Category Archives: things to drink

Super Bowl Food and a Super Hero Cookoff

I’m not quite fully recovered from my Chargers loss to the Broncos, but I won’t let that keep me from watching the Super Bowl with my family this weekend and reveling in the fact that Tom Brady will be sitting on a sofa somewhere doing the same thing.

Nearly as important to us as the game is the Pool Grid my husband draws up every year (oh wait, is that legal? Doh!) Even more important to them is… THE. FOOD. super bowl party blueprints

I’m not joking here people, this household takes their football food seriously. I have years worth of clipped, handed-down and family favorite recipes. We each get to pick one thing we want to make the roster on game day. Heck, even the six-year-old has been stalking Party Blueprints and their Pinboards for inspiration. I gain 5 pounds just looking at their photos—–>

There is something, or rather someone, missing this year though.

Our Marine.

He won’t be slamming down sliders, taking on the fire-wing challenge or digging into Mom’s Famous Bean Dip. He won’t likely even get to watch the game. For him it will be MRE’s and Infantry.

Ah, but we’ve found a way to be Semper Fidelis with our Marine and all those thousands of service women and men who’ve had to eat an MRE (like me.)

The National Museum of the Marine Corps MRE Cook-Off!

2013-12-06 11.37.22What is an MRE, you ask? It is a military field ration, or “Meal Ready To Eat”. Frankly, they make that mystery meat you ate in Jr. High seem worthy of a culinary award. They serve the function of getting calories into those serving in the field, and don’t really spare much for taste.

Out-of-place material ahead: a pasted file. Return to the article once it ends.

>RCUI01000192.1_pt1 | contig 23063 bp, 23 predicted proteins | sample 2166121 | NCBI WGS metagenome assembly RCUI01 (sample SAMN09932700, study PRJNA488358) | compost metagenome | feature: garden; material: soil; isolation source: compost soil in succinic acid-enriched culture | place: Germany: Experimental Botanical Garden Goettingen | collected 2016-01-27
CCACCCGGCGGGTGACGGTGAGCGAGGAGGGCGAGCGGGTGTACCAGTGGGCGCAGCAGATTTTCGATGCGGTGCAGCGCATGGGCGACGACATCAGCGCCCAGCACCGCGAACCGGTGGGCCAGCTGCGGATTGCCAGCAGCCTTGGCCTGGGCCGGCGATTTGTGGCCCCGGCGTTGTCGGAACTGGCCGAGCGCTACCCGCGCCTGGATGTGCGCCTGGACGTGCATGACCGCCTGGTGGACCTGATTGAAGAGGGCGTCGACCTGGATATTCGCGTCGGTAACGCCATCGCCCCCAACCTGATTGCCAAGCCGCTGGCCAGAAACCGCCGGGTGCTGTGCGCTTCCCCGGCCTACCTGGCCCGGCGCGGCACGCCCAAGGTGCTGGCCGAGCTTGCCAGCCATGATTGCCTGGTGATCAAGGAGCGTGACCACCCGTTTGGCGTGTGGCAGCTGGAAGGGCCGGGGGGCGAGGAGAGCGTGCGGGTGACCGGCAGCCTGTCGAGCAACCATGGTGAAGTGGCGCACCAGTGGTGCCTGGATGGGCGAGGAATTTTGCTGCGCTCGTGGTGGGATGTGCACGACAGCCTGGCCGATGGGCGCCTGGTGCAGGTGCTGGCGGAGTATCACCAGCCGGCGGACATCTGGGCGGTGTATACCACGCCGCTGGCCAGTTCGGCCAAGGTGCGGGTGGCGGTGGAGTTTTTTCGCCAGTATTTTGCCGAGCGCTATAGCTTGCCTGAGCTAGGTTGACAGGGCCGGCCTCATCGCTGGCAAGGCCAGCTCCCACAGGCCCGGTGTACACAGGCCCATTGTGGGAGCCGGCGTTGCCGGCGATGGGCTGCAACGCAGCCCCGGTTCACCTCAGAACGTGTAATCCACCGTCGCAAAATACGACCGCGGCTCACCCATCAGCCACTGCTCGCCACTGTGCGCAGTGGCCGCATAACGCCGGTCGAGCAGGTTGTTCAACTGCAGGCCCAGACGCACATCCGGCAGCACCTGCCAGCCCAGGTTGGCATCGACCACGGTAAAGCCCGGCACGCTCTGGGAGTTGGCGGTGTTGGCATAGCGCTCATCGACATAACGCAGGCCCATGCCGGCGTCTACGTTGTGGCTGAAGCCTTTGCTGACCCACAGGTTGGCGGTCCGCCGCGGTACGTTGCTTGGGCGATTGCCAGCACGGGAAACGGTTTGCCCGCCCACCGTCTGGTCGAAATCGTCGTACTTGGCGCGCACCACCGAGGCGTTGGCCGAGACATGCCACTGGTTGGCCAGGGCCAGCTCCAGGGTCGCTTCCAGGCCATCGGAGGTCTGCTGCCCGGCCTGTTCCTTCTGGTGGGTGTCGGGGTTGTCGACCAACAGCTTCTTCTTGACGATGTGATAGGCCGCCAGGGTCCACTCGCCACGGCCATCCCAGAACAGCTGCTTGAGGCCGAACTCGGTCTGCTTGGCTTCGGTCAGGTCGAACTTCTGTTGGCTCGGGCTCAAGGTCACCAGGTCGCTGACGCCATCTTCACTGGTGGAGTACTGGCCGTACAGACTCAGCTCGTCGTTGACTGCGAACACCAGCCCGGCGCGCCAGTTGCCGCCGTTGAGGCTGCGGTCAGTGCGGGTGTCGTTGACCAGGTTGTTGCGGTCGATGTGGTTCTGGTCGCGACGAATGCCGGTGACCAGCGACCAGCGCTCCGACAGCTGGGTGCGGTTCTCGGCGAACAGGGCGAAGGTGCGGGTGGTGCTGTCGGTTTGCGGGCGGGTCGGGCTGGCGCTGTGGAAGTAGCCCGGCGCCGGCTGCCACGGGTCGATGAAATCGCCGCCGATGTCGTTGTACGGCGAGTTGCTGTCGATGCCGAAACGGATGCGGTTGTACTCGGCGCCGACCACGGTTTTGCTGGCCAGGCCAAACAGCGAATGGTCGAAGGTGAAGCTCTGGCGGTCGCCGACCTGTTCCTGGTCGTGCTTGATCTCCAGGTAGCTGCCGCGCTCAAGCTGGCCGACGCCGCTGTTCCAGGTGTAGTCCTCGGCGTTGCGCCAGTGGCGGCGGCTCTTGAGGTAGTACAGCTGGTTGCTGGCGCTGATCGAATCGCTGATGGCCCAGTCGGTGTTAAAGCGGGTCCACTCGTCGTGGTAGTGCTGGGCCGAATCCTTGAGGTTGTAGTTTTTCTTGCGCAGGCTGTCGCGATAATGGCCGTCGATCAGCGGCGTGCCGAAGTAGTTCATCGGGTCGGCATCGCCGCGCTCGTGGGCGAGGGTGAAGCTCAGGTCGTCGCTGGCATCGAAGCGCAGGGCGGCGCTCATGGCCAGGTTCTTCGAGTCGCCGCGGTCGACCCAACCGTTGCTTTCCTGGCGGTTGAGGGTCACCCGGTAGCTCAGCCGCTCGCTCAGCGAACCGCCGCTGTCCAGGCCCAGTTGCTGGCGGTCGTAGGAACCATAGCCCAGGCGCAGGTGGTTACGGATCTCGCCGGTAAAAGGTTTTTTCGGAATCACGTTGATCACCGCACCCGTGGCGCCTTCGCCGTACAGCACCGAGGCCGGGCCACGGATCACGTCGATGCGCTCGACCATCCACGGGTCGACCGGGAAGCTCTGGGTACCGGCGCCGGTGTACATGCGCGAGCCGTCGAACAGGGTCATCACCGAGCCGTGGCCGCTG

Gifted is the cook that can take one of these pouches, the potions and powders within, the Sterno burner it comes with, a little water and not much else and turn it into something tasty. That is the gauntlet taken up by the brave few at the annual Marine Corps MRE Cook-Off. Last year’s winner was Craig Allen of Headquarters Marine Corps, this year the winner will be crowned on February 1, 2014… just in time for the Super Bowl! MRE

We’ll be packing up the “Platoon” and heading down to check out these Super Heroes cook-off and we might just come back with a new game day recipe in solidarity for our Marine and in thanks to all those who have had to suffer through eating an MRE!

Want to check out the competition? Here is more info on the event and visiting museum;

Marine Corps MRE Cook-Off

Location: National Marine Corps Museum 18900 Jefferson Davis Highway in Triangle, VA

Event Date/Time: Saturday February 1, at 12:00-2:00 pm in the Museum’s Leatherneck Gallery (note: if you missed it this year, no worries this is an annual event. Check the museum website for more information)

Admission: FREE (we like free!)

The National Marine Corp Museum is open to the public 9:00 am to 5:00 pm daily, both parking and admission are free. For more information visit their website at www.usmcmuseum.org

How To Make Sangria

Ahhhh, Sangria! Few things say “Summer” to me like the harmonious marriage of fresh fruit and wine that make up the base of a sublime Sangria. One sip of a really good one and I’m back on the veranda of my flat in sunny Spain.

In the three years I spent living in a small, coastal town in southern Spain, I sampled many a Sangria. My extensive “research” led me to uncover the secret to making it. Grab something to write with and prepare for greatness.

The secret to making a sublime Spanish Sangria….